Is there anything wrong with Thomas? What do you think? Does he act strangely? I have a hunch that there’s not anything out place with Thomas’ attitude. Jesus knew Thomas well enough that He shows up and presents his wounds to him. Jesus fulfills his wish and shows up. Jesus even invites Thomas to feel the scars from the nails in his hands. “Stop your doubting, and believe!,” says Jesus. Then Thomas answered him, “My Lord and my God!” Jesus said to him, “Do you believe because you see me? How happy are those who believe without seeing me!”
In this encounter, it seems like there is something very profound happening. A statement of faith comes from Thomas’ very own lips, from the lips that were just saying that he would definitely not believe unless he sees the scars and puts his hands inside. What an audacity!
Or is it so shameless? I think the word of God draws each of us into this encounter about our faith. It’s a serious encounter that acknowledges our struggles.
Jesus understood Thomas’ wrestling and his nature, so different to Mary Magdalene, and very different to the ten other disciples.
This is the nature of God. No judgment, not a single bit of rejection when our human thinking doesn’t want to accept. When we resist, fight back, protest, God is there, looking patiently and understandingly at us.
That is precisely why Jesus was the Word that became flesh. To dwell with us in our troubles and despair. To be in solidarity with us. Yes, in solidarity with our confinement, quarantines and social distancing. Nothing is too brazen, sassy or sarcastic for our Lord Jesus. He walks along with us, having full understanding amidst our ugly experiences.
The sensory aspect of this also becomes evident in the words “feel”, and “put.” Feel the scars, put my finger in those scars.
Could it get any closer than that? Yes, Jesus accepts it when Thomas has these demands.
Our Saviour is so real and so enmeshed with our experiences that I could wholeheartedly proclaim that God is with us in COVID-19. God sent God’s Son to identify with this too. Our pain, our anger, our frustration is okay to Him. There’s no rejection. There’s the exact opposite, there is acceptance.
He walks with us in our doubt and the whole nine yards of emotions. He guides and strengthens us and allows us to come to the point of saying “My Lord, and my God!”
We who believe, are constantly invited into this encounter and to go out to so many others who have difficulty with what is going on. Our faith gets a new dimension and it’s a good dimension. It’s a life-changing dimension, one where we know God is okay with us being like Thomas, and we too are allowed to be okay with those around us with the thousands of different reactions. Where are you in this journey? Know that God joins you right where you are. Amen
Song: See what a morning
Prayer of gratitude
Lord, we thank You for being God with us, for walking with us in the shadows of death, as well as in the joy of life. Your unfailing love for us, even in these tough times, is our strength and what keeps us going. Thank You for the beauty of nature unfolding in front of us, the snow that is melting brings us back to knowing how faithful You are in creation too. Thank You for your protection, thank You for the all those who work tirelessly on the front-line. Thank You for the kindness, the love and the care that, in some wonderful and mysterious way, You instill in them along the way. We thank You for life! Amen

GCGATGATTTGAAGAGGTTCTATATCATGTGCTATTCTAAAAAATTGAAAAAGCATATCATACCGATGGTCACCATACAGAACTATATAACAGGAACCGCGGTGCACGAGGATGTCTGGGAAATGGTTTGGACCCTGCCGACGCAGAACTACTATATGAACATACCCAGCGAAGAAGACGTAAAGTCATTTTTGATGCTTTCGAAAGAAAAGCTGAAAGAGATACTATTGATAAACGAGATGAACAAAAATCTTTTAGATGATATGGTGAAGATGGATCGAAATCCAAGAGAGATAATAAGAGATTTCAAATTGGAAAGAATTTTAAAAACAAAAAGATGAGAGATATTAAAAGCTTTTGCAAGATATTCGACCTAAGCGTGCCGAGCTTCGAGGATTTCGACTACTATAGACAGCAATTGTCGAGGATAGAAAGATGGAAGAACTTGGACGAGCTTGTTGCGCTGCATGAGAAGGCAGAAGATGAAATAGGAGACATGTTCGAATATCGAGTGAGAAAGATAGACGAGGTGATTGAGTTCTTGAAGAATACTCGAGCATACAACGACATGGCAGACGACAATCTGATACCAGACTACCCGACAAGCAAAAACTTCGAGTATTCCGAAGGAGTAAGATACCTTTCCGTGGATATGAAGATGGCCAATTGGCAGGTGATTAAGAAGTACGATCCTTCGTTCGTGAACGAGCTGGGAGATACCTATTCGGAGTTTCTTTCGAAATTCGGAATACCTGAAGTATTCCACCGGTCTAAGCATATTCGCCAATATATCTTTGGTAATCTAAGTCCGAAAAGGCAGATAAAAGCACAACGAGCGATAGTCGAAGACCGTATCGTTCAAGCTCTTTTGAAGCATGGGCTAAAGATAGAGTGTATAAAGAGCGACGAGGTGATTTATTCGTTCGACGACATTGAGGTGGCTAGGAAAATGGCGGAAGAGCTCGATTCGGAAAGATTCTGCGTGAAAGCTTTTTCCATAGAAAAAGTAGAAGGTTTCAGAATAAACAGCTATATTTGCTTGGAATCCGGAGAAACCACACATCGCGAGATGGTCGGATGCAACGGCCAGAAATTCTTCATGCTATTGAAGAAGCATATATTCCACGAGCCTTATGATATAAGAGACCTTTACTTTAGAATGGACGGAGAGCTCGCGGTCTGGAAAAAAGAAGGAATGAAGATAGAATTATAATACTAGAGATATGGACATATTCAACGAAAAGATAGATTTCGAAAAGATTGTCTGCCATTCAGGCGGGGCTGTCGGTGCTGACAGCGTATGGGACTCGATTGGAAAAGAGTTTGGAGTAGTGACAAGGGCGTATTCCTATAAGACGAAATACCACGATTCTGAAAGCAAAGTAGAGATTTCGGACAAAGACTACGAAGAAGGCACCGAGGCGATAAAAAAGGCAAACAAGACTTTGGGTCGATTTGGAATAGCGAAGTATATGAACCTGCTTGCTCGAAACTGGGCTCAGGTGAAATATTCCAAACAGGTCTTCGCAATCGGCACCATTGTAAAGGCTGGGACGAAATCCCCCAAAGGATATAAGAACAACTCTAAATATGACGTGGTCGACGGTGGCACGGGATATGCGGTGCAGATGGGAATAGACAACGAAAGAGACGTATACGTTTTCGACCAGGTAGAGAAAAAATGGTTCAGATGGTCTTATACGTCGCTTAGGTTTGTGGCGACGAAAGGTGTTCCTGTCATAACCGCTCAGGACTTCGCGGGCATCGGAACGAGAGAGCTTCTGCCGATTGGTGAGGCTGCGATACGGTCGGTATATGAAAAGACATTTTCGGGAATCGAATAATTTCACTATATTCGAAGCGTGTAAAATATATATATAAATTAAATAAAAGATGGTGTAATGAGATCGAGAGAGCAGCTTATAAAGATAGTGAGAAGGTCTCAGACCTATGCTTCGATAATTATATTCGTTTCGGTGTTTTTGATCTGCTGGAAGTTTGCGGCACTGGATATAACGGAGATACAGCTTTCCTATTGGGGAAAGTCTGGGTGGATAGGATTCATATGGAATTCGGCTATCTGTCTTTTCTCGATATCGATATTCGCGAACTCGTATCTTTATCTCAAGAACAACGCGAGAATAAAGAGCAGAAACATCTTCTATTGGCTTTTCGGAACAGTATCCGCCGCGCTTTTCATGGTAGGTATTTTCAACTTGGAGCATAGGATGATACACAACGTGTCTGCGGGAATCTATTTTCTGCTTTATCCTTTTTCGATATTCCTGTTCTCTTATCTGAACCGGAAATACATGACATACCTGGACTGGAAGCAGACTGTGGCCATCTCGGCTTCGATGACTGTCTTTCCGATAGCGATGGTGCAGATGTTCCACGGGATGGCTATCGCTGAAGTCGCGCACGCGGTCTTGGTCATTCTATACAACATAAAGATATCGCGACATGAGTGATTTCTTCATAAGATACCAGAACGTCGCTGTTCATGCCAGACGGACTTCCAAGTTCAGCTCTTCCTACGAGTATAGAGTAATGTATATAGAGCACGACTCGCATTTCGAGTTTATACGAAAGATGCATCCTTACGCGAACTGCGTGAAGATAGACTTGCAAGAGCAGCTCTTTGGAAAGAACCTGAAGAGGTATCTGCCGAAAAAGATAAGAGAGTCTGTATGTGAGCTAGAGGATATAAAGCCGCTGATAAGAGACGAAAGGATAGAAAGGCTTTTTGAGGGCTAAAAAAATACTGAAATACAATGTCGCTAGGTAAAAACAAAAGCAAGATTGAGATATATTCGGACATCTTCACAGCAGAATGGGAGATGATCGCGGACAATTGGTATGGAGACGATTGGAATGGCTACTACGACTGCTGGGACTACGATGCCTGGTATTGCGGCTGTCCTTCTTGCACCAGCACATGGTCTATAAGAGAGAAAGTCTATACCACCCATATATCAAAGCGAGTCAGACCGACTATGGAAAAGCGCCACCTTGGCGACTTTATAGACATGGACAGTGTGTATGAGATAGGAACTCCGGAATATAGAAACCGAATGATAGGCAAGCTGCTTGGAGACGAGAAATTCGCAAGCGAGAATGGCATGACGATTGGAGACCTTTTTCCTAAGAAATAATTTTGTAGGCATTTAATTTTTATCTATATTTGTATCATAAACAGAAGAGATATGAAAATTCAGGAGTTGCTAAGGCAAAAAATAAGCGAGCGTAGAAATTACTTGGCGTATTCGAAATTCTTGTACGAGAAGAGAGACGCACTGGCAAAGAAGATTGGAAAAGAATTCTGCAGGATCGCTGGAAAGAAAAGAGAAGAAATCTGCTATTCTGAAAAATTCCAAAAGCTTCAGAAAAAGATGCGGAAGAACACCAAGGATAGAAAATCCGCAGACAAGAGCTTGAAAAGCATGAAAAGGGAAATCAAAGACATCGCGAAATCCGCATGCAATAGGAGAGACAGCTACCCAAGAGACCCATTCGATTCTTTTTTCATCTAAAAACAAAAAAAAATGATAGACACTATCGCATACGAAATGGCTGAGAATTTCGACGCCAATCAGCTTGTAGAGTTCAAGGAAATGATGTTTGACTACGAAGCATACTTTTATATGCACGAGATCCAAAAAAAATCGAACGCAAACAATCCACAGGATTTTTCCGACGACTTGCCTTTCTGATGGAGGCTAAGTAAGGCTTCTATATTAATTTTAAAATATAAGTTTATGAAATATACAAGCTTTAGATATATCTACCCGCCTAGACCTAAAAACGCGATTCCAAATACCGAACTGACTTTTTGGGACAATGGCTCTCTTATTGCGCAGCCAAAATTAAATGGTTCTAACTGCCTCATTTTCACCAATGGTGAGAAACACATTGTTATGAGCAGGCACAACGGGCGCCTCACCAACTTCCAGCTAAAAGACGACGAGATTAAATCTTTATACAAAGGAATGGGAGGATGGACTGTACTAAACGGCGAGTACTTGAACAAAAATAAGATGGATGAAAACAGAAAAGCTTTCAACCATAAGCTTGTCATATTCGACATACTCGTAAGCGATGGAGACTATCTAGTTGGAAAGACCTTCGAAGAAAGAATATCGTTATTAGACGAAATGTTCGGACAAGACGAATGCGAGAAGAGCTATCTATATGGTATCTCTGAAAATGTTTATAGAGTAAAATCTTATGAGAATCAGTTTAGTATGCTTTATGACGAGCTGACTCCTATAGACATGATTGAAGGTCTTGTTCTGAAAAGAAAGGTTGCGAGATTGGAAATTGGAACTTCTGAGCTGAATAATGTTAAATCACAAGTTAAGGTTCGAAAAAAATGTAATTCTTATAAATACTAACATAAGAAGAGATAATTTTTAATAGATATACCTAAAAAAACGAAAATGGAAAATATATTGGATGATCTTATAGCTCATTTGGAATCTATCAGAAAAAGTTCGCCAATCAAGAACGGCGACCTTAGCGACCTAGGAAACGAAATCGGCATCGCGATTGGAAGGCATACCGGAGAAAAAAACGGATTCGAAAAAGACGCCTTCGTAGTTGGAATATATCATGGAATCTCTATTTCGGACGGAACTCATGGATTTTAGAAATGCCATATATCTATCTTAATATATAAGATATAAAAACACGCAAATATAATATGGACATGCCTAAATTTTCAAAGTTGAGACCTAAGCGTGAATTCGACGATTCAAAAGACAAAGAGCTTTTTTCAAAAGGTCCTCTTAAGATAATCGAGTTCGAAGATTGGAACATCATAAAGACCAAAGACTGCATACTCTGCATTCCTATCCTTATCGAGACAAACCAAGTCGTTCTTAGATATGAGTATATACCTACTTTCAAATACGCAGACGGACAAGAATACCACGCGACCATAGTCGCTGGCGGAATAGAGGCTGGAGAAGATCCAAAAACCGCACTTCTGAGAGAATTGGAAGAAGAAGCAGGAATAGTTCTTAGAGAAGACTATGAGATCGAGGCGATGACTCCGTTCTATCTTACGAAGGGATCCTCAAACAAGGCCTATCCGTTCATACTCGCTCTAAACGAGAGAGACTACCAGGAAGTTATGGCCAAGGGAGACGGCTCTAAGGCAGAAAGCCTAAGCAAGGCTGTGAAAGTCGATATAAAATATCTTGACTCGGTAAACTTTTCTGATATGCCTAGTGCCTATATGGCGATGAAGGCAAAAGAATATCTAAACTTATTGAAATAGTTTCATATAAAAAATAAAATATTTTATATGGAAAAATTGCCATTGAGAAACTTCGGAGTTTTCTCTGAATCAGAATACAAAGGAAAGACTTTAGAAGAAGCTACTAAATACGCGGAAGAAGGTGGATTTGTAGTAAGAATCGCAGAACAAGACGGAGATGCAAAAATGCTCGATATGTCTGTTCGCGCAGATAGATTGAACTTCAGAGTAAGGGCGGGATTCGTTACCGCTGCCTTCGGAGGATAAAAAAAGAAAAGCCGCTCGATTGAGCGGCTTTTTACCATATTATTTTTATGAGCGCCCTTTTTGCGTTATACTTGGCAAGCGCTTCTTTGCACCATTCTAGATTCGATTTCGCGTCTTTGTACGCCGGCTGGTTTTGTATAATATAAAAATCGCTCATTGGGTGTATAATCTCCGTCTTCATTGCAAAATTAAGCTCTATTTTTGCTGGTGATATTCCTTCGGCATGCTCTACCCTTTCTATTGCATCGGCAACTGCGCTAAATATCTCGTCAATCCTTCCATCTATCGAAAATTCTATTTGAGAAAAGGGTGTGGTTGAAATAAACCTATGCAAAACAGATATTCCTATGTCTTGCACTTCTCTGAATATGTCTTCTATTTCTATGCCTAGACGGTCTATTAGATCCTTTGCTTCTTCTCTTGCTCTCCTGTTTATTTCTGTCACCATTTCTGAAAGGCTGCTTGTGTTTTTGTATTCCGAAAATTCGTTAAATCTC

Reflection on giving (Gina)
We give because we are the recipients of God’s overflowing love. We give because our givings support our minister and the church staff who enable us to be a community of Faith and Care.
We give in order to take care of our building – an inheritance from those who have gone before us and from the Presbyterian Church in Canada – and the means by which we offer care to our community. We give in order to be able to meet together for worship via the internet. We give to support the ministry and mission of the Presbyterian Church in Canada across our nation and throughout the world. And in these days of COVID-19 distancing, we do our giving in the various ways described in the Dayspring Weekly News.
Most merciful and Triune God,
We come to you in our weakness.
We come to you in our fear.
We come to you with trust.
For you alone are our hope.
We place before you the disease present in our world.
We turn to you in our time of need.
Bring wisdom to doctors.
Give understanding to scientists.
Endow caregivers with compassion and generosity.
Bring healing to those who are ill.
Protect those who are most at risk.
Give comfort to those who have lost a loved one.
Welcome those who have died into your eternal home.
Stabilize our communities.
Unite us in our compassion.
Remove all fear from our hearts.
Fill us with confidence in your care.
Jesus, we trust in you.
Jesus, we trust in you.
Jesus, we trust in you.
The grace of the Lord Jesus Christ, the love of God, and the communion of the Holy Spirit be with all of you.